The Expendable Man

Today, I re-watched Bollywood’s retelling of Jane Austen’s classic Pride and Prejudice. Just like in the original story, Bride and Prejudice revolves around a young woman eager to leave her family and her small town and begin a life of her own. How is this to be achieved? Through marriage, of course.  

Somehow this all rang more true in Jane Austen’s original, when the women wore long dresses and had no options outside of marriage. But Bride and Prejudice places the story in modern day India, and I must have said to myself a thousand times as I listened to Lalita and her sisters talking about suitors and a new life in England or America, why don’t you just go live this new life you want? Go make your dreams happen instead of waiting for some man to come choose you! I wanted to shake them!

Bride and Prejudice is a beautiful movie, but it should have ended with Lalita saying thanks but no thanks to her rich suitor and heading off to college to prepare for a career, or seeking her fortune abroad. She could have done anything. Instead, she says yes and moves into his luxurious home to begin her dream life with him. The conclusion made me squirm, and I wanted desperately to ask, is that all you want in life, Lalita? To catch a rich husband and live in a big house?

Now I know that India is not the same as the United States, and that cultural norms there are still heavily seeped in patriarchy. Still, though, girls in India can go to college and leave home if they have their family’s support to do so. Lalita’s father definitely valued her as more than just something to be married off and he appeared to be in favor of her developing her mind. Lalita herself is portrayed in the movie as a strong woman, articulate, intelligent, and unafraid to say what she thinks. At one point, Lalita even tells an unfavored suitor “I like to work!” Thus for me, the movie’s conclusion did not ring true in the least.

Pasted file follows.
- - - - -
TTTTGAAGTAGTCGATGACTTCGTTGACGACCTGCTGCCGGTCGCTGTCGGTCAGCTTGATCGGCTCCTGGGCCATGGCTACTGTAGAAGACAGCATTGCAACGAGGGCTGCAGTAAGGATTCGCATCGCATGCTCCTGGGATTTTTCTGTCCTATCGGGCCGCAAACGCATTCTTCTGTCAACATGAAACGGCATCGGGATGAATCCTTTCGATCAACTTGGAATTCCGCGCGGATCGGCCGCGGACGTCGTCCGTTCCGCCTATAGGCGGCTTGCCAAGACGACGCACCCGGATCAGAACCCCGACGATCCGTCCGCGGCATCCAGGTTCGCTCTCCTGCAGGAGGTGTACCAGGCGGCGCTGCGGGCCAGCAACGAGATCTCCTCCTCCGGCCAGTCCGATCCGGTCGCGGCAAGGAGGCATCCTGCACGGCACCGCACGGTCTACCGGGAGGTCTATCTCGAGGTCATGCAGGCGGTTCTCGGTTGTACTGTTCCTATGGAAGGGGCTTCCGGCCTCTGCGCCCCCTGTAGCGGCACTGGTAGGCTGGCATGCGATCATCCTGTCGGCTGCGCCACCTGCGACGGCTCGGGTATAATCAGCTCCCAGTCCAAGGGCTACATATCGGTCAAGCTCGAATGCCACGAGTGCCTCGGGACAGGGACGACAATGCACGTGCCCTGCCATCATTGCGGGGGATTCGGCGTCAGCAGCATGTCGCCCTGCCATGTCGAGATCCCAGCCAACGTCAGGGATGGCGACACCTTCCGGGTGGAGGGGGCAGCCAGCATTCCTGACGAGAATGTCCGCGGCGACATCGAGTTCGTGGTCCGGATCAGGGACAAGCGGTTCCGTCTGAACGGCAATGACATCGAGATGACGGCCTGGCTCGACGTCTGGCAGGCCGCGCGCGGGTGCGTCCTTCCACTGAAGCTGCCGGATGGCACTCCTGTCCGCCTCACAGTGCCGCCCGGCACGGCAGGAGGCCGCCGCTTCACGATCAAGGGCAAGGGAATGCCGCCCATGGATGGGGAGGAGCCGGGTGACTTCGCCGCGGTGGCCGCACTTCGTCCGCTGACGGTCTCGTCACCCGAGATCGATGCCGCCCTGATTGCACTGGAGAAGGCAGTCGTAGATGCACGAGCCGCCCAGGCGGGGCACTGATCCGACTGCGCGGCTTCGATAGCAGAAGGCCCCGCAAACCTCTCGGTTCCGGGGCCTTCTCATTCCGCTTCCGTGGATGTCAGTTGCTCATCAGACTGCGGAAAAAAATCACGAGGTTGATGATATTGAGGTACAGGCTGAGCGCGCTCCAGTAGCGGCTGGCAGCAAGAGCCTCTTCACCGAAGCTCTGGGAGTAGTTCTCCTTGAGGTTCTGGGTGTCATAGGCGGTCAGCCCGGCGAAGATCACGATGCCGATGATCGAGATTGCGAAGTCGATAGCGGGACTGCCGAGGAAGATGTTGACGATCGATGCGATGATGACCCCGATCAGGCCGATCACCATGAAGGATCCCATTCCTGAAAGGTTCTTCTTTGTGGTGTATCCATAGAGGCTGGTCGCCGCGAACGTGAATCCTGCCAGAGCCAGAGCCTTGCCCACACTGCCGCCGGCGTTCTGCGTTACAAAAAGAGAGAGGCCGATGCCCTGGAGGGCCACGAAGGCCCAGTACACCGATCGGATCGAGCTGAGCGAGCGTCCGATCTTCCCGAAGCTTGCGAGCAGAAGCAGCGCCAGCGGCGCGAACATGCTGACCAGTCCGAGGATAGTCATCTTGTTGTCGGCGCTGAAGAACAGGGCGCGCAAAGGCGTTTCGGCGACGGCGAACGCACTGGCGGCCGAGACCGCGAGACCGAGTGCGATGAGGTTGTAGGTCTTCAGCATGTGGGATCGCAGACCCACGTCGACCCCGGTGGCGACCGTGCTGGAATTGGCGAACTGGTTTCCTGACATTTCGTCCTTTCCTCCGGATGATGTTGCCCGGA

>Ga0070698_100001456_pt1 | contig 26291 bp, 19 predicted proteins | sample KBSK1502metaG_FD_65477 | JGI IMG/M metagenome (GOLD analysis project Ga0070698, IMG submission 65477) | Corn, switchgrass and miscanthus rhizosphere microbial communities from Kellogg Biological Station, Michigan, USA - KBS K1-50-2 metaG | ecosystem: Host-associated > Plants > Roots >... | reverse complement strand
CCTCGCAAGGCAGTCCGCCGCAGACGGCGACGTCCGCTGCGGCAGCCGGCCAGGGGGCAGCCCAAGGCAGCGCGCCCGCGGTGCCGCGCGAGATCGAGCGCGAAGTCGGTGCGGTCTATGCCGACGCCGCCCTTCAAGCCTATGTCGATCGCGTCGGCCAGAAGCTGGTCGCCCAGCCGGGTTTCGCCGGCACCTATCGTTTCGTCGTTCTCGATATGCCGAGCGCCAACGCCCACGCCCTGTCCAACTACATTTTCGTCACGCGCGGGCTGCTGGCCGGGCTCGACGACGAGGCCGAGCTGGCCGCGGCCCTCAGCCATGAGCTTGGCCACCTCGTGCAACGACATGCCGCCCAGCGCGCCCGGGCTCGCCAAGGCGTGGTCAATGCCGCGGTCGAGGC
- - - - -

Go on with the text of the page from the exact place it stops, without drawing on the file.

In the twenty-first century, in the United States – and to a lesser extent in India – a woman no longer needs to sit around waiting for a man in order to start her life. Instead, that woman can go out and take life by the balls, herself. You see, feminism makes the man expendable. Unlike in the past, a woman can be, go, and do without having to first find a man. A woman no longer has to sit at home counting her dreams and waiting for a man as Lalita and her sisters do, or like the Elizabeth and her sisters in Jane Austen’s original.

I wonder, does this make men feel threatened? I’m no psychologist, but Christian Patriarchy does seem to do its darndest to keep women dependent on men, and within the world of Christian patriarchy the independent woman is disparaged as selfish, ungodly, and dangerous. Is the independent woman really so threatening? Is it really so important that women be dependent upon men?

Of course, just because feminism makes the man expendable does not mean that he is completely out of the picture. Instead, it means that he is an option rather than a necessity. Is it really that scary to imagine a world in which women choose men because they love them and want to be with them, rather than because they need them? I am not a man, but it seems to me that if I were I would prefer to have a woman marry me because she wants me, not because she needs me. Indeed, it seems to me that this arrangement should be preferable for both sexes.

Therefore, I say many thanks to feminism, and long live the independent woman and the man she voluntarily chooses to spend her life with!

About Libby Anne

Libby Anne grew up in a large evangelical homeschool family highly involved in the Christian Right. College turned her world upside down, and she is today an atheist, a feminist, and a progressive. She blogs about leaving religion, her experience with the Christian Patriarchy and Quiverfull movements, the detrimental effects of the "purity culture," the contradictions of conservative politics, and the importance of feminism.